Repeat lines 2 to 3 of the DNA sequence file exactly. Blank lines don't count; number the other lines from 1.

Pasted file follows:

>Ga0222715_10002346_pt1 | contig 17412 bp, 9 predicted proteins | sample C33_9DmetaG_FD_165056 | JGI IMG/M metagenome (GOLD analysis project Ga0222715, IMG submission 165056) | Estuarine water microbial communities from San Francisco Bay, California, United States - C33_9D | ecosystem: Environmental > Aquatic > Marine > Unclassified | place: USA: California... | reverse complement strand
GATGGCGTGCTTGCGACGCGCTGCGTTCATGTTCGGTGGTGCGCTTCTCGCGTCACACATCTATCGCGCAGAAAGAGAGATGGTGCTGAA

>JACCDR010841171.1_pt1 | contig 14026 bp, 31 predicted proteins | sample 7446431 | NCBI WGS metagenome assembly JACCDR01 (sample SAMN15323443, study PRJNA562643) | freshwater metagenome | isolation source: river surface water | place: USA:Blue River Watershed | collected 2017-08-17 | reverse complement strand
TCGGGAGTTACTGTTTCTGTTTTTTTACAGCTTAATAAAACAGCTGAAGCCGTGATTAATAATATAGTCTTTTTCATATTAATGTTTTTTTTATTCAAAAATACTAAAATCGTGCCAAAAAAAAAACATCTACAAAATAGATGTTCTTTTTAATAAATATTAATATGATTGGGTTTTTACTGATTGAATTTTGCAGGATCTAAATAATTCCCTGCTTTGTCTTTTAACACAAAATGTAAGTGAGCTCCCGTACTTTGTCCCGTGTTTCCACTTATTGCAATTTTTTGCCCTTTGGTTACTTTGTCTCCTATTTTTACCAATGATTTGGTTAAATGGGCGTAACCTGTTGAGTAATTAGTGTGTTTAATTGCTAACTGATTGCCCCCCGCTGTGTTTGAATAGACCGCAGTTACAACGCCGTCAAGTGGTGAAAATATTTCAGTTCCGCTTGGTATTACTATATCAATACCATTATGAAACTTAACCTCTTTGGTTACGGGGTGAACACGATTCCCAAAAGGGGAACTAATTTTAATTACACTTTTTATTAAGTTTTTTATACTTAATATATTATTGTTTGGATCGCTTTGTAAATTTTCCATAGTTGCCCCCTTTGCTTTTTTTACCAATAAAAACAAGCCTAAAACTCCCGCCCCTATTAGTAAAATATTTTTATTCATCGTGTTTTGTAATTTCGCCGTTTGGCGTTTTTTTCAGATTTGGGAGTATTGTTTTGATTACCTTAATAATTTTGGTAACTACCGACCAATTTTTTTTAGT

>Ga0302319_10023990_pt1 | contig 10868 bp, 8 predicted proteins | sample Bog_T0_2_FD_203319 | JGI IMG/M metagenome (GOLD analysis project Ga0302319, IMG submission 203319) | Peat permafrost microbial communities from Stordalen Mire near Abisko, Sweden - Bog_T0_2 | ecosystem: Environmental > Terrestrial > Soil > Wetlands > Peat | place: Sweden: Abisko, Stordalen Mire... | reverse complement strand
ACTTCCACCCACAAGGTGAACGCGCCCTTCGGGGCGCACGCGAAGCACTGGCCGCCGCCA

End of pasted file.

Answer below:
GATGGCGTGCTTGCGACGCGCTGCGTTCATGTTCGGTGGTGCGCTTCTCGCGTCACACATCTATCGCGCAGAAAGAGAGATGGTGCTGAA

>JACCDR010841171.1_pt1 | contig 14026 bp, 31 predicted proteins | sample 7446431 | NCBI WGS metagenome assembly JACCDR01 (sample SAMN15323443, study PRJNA562643) | freshwater metagenome | isolation source: river surface water | place: USA:Blue River Watershed | collected 2017-08-17 | reverse complement strand